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The Real Rick Warren

Rick Warren, the anti-choice pastor to speak at Obama's inauguration, is not a man who symbolizes common ground.
 
 
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Rick Warren understands politics.

It was announced last week that Warren would be giving the invocation at President Elect Obama's inauguration. It's shocking, to say the least, but a little less surprising considering Warren's Saddleback Forum, a campaign season event in which Warren questioned Senator Obama and Senator McCain about faith and politics - two issues Warren feels very comfortable merging. The Saddleback Forum, however, was no more an opportunity to discuss faith than it was an opportunity to discuss science. It was an opportunity for Rick Warren to "catch" the candidates in what he deemed inappropriate positions.

WARREN: That was a freebie. That was a gimme. That was a gimme, OK? Now, let’s deal with abortion; 40 million abortions since Roe v. Wade. As a pastor, I have to deal with this all of the time, all of the pain and all of the conflicts. I know this is a very complex issue. Forty million abortions, at what point does a baby get human rights, in your view?

It is beyond me how Warren feels that a perspective that so few Americans hold (reflected this election by the sound defeat of three anti-choice measures, the victory of pro-choice Democrats in Congress and, well, Obama's win), is a viable basis for a question for our presidential candidates? Luckily, Obama understands what most Americans do - it's about prevention and education, not religious extremism, and he responded:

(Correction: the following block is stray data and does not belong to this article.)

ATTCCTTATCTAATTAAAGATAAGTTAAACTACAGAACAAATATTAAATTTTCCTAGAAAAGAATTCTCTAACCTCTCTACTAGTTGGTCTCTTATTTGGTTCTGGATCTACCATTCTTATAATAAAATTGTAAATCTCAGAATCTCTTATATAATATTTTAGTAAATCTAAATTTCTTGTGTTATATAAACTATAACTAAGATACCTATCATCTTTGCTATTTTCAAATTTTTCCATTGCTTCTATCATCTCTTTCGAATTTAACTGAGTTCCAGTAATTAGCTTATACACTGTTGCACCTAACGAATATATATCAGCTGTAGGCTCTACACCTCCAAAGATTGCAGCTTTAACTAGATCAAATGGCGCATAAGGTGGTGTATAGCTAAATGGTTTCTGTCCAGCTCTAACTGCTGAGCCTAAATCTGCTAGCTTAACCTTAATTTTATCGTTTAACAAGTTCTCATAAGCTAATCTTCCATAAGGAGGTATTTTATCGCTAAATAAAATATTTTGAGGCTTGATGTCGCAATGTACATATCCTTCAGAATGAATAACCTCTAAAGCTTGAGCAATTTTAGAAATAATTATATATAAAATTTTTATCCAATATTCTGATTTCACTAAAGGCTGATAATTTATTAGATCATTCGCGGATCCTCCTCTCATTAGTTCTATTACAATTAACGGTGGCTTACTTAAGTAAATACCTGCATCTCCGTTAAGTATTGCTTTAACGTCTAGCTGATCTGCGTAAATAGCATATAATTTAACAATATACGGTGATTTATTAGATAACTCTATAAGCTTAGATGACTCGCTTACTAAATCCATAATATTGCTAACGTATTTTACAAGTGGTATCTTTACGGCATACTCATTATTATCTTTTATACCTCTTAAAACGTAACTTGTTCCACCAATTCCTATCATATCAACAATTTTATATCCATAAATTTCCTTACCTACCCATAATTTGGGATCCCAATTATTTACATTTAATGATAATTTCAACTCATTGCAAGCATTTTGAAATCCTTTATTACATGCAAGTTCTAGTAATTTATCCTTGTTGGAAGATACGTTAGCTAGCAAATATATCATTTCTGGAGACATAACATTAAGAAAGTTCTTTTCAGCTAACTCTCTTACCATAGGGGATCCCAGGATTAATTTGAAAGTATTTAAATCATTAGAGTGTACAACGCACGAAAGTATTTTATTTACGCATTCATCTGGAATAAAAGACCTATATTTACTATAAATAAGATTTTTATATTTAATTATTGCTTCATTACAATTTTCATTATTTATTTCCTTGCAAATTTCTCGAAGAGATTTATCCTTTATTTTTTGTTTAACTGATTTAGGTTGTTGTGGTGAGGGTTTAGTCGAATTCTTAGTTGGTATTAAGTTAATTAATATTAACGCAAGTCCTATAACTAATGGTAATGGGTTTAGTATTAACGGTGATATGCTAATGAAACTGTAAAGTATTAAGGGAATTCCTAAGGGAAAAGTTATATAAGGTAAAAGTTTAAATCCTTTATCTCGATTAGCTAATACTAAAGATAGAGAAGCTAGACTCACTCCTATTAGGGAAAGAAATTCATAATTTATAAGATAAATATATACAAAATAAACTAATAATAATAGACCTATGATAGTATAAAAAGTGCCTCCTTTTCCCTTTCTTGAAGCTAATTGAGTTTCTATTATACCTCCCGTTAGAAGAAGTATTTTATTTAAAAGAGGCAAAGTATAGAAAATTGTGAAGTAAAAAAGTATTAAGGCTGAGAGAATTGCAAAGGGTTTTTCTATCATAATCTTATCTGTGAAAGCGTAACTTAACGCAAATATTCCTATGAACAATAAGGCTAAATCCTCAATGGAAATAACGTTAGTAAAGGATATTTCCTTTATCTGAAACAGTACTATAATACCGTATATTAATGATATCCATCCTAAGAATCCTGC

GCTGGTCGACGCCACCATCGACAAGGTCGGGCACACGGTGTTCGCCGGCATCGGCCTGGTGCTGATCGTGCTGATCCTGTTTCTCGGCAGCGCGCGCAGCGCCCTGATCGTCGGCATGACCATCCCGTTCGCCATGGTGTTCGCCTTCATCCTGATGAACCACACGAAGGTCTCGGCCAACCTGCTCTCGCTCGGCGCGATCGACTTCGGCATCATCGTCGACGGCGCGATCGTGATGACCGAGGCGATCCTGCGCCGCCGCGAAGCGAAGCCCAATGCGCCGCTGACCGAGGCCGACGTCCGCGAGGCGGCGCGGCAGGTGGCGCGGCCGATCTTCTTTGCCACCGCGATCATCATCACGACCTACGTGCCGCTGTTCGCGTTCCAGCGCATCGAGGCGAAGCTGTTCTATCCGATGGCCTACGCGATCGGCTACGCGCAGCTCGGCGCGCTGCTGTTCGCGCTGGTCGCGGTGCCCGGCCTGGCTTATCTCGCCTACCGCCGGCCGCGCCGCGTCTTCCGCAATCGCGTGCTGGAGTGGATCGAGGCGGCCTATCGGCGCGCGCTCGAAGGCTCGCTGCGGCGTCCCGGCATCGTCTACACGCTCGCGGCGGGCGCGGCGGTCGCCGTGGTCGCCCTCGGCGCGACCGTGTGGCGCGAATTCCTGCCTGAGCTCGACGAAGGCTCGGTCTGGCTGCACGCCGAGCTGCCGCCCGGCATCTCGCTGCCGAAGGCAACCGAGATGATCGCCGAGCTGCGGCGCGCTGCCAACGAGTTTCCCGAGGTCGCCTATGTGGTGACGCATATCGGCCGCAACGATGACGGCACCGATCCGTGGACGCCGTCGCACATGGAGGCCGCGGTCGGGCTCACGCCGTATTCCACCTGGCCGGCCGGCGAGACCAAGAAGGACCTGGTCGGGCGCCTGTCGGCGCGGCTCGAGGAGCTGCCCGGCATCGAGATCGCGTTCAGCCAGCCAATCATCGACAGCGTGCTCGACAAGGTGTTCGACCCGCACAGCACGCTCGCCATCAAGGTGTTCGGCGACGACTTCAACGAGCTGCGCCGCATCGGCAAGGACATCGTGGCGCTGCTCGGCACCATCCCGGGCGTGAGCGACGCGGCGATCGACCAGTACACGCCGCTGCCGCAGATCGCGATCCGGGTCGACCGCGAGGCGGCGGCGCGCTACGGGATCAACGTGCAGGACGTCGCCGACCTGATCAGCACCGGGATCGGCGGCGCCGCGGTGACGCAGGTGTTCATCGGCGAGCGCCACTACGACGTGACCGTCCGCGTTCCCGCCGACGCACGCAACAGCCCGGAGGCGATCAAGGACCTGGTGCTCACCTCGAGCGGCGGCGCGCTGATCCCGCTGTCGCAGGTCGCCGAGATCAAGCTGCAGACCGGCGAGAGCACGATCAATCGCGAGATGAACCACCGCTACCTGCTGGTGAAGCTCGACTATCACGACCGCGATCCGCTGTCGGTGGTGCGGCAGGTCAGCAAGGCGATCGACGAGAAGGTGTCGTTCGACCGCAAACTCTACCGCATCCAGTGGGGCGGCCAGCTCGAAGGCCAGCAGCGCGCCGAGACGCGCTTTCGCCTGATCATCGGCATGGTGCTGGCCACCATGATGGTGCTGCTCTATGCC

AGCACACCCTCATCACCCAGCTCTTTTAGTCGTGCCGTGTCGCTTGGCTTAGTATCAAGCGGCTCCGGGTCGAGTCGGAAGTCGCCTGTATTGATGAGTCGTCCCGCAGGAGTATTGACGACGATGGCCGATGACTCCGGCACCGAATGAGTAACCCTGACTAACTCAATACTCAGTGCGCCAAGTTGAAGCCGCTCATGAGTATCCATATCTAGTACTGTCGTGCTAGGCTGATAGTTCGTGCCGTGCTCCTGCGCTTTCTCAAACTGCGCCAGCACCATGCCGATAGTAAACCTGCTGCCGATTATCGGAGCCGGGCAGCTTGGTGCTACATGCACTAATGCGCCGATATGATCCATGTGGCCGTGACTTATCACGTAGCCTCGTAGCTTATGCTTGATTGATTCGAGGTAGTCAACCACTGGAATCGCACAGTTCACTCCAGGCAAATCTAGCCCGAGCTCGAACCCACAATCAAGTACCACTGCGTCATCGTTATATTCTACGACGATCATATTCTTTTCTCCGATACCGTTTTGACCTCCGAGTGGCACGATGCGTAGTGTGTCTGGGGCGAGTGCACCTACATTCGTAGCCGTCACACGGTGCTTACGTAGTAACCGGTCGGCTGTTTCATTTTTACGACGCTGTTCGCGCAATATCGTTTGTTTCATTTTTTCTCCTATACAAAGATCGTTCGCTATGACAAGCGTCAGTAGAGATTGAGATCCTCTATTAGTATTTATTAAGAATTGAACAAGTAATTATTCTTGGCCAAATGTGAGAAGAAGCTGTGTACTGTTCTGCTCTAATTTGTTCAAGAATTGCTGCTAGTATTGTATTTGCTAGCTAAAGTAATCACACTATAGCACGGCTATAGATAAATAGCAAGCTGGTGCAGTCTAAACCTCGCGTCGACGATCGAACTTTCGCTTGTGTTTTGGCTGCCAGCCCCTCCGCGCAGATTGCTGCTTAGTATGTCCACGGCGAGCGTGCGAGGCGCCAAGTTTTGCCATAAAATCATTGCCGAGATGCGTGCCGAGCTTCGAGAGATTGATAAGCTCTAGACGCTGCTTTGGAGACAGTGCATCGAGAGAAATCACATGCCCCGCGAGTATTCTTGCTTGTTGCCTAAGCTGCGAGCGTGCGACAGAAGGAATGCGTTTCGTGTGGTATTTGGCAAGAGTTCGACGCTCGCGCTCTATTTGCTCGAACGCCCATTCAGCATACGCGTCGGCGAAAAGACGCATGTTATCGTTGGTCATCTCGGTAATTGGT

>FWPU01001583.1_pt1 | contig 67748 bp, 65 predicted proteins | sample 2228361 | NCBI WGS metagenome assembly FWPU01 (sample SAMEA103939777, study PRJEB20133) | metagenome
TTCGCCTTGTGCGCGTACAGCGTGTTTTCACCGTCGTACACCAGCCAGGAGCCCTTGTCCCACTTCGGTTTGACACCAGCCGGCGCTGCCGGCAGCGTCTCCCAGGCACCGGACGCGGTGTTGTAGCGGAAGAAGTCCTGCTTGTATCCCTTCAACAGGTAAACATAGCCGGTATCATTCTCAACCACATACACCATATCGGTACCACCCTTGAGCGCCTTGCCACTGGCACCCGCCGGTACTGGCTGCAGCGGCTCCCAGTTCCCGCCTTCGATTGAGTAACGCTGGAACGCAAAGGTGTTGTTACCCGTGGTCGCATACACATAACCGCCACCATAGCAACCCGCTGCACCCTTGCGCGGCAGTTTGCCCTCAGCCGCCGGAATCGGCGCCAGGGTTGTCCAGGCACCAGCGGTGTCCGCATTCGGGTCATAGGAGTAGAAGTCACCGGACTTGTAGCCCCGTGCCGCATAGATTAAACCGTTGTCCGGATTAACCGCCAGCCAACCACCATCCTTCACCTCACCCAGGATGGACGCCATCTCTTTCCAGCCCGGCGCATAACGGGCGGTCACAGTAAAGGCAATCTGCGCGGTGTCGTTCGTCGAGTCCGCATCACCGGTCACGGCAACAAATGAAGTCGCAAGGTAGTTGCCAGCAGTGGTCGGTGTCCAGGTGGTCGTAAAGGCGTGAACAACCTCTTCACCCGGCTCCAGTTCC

OBAMA: But let me just speak more generally about the issue of abortion, because this is something obviously the country wrestles with. One thing that I’m absolutely convinced of is that there is a moral and ethical element to this issue. And so I think anybody who tries to deny the moral difficulties and gravity of the abortion issue, I think, is not paying attention. So that would be point number one.

But point number two, I am pro-choice. I believe in Roe v. Wade, and I come to that conclusion not because I’m pro-abortion, but because, ultimately, I don’t think women make these decisions casually. I think they — they wrestle with these things in profound ways, in consultation with their pastors or their spouses or their doctors or their family members. And so, for me, the goal right now should be — and this is where I think we can find common ground. And by the way, I’ve now inserted this into the Democratic party platform, is how do we reduce the number of abortions? The fact is that although we have had a president who is opposed to abortion over the last eight years, abortions have not gone down and that is something we have to address.

Rick Warren is also the man behind these (recent) statements on abortion:

“But to me it is kind of a charade in that people say ‘We believe abortions should be safe and rare,’” he added.

“Don’t tell me it should be rare. That’s like saying on the Holocaust, ‘Well, maybe we could save 20 percent of the Jewish people in Poland and Germany and get them out and we should be satisfied with that,’” Warren said. “I’m not satisfied with that. I want the Holocaust ended.”

Now we unveil the story of a religious leader who is adamantly against prevention; in favor of reducing abortion by stripping women of their rights; a leader who compares embryos in utero and mothers who make the best, most loving choices they can when faced with an unintended pregnancy or medical condition, to a murderous movement of anti-Semites who brutally slaughtered Jewish women, men and children. 

 
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